Sorry I’ve been away for so long. It’s been more than 2 weeks since the last post. Been struggling with a few things so haven’t felt up to writing either physically or emotionally. Hopefully, I can catch up this weekend to get some thoughts down. In the meantime, my Mom has patiently waited for me to post her most recent piece. Thanks Mom! ~Christina
“Wilderness,” according to Merriam-Webster Dictionary is defined as a wild, uncultivated, uninhabited area, undisturbed by human activity. Oxford English Dictionary describes it as “an inhospitable region.”
Years ago, when I first came to America, I experienced this type of “wilderness,” when I lived in Alaska for several years with my biological father and his family. I was around 9 years old. Even though we lived inside a military base, the areas surrounding us, were uncultivated and uninhabited. We were surrounded by wilderness with acres after acres of evergreen trees, which during wintertime, especially after a snowfall, looked like lovely white Christmas trees. The homes and buildings looked magical with frozen water freezing mid-stream, forming icicles around the edges and from the rooftops. It was beautiful.
During the weekends, my father would take me to the wilderness, probably for two reasons. One to enjoy nature and also to teach me several lessons, such as fishing, dangers with wildlife and active listening. We would get into his two-door VW bug. As he drove, he would tell me to stay near him and he would say, “It’s beautiful here but it’s dangerous to be out by yourself, so stay close, listen to me, or you will become an appetizer for a bear!”
When we got to our destination, he would strap on his holster, a gun on each side of his hips, fishing poles in one hand and a bucket in the other. Sometimes, I wondered if he was even familiar with some of the places he took me. But, he just seemed to know what to do. On one trip, he taught me how to shoot his pistol and shotgun. He said, “You’ve got to be prepared, just in case you need to help keep our family safe.” (I was the eldest of his three children).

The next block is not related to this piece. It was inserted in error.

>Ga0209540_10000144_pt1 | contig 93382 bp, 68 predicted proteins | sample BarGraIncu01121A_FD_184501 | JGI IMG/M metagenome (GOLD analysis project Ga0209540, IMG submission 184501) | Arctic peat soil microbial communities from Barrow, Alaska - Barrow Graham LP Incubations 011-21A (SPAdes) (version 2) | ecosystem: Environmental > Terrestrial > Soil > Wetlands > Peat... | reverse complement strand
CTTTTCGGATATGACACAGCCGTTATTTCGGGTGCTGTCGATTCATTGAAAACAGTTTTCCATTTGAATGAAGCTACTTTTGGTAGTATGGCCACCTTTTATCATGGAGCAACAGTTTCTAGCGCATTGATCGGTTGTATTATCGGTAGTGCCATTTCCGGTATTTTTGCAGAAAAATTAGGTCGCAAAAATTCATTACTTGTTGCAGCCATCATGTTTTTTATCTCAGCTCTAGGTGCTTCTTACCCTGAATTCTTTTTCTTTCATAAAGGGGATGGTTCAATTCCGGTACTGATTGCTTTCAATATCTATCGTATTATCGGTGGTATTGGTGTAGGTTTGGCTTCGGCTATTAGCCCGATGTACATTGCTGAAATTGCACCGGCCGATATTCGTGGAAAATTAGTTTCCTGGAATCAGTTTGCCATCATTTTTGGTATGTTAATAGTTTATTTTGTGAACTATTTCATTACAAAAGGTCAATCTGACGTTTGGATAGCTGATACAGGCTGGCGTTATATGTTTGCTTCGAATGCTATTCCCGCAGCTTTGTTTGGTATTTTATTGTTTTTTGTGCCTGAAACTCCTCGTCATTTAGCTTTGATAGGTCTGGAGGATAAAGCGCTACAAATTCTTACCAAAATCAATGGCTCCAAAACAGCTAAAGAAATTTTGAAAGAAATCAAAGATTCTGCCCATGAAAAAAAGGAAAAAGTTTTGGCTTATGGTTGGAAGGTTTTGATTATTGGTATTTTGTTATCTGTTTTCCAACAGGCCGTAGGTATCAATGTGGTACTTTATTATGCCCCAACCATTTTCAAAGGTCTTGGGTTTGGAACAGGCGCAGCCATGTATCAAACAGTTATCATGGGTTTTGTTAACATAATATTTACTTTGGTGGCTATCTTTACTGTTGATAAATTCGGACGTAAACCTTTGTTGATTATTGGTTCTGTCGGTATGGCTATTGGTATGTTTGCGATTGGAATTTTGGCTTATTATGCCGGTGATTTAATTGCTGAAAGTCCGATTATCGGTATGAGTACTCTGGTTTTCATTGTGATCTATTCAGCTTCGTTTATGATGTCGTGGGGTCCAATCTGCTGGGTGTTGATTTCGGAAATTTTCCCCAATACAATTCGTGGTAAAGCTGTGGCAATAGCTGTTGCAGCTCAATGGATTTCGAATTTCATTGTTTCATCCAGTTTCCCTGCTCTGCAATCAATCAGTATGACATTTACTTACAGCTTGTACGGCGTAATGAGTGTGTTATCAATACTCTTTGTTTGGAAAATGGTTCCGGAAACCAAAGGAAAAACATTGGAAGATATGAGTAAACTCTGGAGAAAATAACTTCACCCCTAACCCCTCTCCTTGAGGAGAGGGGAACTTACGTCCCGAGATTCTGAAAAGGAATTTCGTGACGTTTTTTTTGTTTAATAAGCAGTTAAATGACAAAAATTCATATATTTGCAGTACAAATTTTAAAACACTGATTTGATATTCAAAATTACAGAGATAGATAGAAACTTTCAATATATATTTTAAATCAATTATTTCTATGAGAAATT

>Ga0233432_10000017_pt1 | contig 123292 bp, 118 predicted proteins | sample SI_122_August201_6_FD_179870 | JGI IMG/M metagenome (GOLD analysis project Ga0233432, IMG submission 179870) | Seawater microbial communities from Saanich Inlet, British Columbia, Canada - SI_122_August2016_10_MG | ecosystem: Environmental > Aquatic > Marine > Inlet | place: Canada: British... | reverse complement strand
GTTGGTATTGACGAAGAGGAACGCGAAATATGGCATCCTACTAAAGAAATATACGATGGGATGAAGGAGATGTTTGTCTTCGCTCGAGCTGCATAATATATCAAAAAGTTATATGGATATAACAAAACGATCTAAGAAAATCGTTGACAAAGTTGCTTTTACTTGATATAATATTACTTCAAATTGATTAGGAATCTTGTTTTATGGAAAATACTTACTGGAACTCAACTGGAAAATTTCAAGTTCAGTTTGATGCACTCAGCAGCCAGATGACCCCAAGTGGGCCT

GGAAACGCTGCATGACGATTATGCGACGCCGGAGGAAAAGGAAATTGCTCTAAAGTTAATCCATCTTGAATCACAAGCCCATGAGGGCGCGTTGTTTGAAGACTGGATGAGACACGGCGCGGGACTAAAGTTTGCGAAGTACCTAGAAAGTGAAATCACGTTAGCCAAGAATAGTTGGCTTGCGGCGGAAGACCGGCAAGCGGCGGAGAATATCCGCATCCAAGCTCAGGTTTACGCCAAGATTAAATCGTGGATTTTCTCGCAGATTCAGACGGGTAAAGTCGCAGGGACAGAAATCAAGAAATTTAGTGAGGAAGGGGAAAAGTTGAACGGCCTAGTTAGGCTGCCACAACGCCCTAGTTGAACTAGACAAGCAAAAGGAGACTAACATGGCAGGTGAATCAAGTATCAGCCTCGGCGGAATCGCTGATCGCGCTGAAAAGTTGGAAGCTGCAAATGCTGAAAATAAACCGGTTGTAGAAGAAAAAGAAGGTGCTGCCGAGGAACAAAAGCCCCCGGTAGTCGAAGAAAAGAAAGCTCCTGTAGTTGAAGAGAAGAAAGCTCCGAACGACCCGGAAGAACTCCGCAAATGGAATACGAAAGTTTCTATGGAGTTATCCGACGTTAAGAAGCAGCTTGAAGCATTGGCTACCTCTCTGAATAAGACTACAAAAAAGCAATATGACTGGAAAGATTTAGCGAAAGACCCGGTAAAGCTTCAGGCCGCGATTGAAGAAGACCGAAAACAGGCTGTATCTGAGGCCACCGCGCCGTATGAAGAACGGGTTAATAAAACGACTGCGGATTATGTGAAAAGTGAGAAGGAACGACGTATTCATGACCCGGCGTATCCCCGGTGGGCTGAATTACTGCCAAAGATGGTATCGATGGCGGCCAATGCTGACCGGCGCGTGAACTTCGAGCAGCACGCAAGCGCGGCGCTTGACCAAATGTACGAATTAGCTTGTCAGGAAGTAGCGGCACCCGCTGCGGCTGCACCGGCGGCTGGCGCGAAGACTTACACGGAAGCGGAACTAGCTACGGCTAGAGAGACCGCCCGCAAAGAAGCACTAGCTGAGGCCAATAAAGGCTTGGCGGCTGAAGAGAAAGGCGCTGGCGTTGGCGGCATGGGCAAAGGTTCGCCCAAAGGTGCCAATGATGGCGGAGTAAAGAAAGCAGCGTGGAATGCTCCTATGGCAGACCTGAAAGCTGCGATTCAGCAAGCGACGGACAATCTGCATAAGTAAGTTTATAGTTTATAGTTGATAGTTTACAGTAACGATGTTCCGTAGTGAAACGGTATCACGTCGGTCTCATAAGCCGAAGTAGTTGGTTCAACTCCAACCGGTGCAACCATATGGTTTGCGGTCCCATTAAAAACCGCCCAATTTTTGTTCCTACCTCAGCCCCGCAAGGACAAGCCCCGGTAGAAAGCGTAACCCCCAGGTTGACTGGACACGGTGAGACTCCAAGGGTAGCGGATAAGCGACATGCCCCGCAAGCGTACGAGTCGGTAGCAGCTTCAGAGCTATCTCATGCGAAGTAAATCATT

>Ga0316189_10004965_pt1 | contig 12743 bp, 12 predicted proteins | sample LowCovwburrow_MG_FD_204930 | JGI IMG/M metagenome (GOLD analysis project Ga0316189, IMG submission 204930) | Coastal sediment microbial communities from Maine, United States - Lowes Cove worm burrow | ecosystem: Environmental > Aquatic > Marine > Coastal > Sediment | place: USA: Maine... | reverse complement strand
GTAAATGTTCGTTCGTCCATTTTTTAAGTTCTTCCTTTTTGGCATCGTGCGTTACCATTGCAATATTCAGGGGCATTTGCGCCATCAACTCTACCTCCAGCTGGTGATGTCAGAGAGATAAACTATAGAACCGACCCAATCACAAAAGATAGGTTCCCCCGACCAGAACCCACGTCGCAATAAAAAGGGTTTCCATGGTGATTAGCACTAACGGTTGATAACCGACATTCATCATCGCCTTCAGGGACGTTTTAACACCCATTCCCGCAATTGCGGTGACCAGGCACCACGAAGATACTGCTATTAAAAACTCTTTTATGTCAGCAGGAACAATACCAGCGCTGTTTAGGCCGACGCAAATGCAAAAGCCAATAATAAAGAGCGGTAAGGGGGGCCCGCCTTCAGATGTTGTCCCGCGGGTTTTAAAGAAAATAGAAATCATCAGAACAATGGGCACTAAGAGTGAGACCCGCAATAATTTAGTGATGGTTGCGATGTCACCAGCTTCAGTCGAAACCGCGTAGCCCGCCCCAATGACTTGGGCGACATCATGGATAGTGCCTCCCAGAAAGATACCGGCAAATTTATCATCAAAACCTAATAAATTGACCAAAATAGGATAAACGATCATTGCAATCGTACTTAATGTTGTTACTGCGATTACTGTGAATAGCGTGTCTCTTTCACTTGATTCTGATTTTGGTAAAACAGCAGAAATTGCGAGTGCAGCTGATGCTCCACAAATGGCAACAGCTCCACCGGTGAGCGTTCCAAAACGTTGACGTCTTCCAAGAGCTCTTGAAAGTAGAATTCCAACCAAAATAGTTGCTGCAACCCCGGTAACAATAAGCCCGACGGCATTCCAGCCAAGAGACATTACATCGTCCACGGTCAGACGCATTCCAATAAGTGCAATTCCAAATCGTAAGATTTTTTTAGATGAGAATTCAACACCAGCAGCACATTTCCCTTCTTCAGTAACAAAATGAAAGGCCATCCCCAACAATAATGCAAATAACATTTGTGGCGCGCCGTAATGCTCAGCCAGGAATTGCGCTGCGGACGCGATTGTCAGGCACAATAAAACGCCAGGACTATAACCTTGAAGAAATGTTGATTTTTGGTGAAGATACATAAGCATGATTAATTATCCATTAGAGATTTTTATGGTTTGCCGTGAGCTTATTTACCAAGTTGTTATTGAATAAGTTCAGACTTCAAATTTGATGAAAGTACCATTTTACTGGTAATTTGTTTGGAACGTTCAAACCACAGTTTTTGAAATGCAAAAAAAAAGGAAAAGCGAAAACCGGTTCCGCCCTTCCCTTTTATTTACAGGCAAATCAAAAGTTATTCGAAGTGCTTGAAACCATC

A serene stream was a few yards away from our car. He would teach me to fish for trout or salmon. Sometimes we would go by the rocky beachside to catch clams, crabs or other shellfish. We would clean whatever we caught during the trip right where we were, if the weather permitted. We would cook our catch over boiling seawater and open flames. No need to get a permit from the KOA. Nope. It was as open as it could be. I loved it! I have never tasted fish and seafood like that since leaving Alaska. You’ve heard of the famous Alaskan King Crabs? They are large and delicious. It’s become a family favorite. Some crabs are larger than myself. (Another story). It was peaceful and quiet, the sound of your breath would often be deafening. Sometimes, I would think to myself that I would scare off the fish. I was just so young and naive. What did I know? My dad taught me which berries were edible. My young siblings and I loved to pick them off the tiny shrubs. No need to wash them, my father said. It’s all natural. To this day, I remember how delicious those wild salmonberries, red currants, cranberries and wild blackberries tasted. However, my father was always nearby, carefully fishing or cooking our catch, and keeping a keen eye on us, reminding my siblings and I, not to go too far. “Remember the bears,” he would say. Especially when we were picking the berries. Fresh berries and fresh fish always seem to attract wild animals.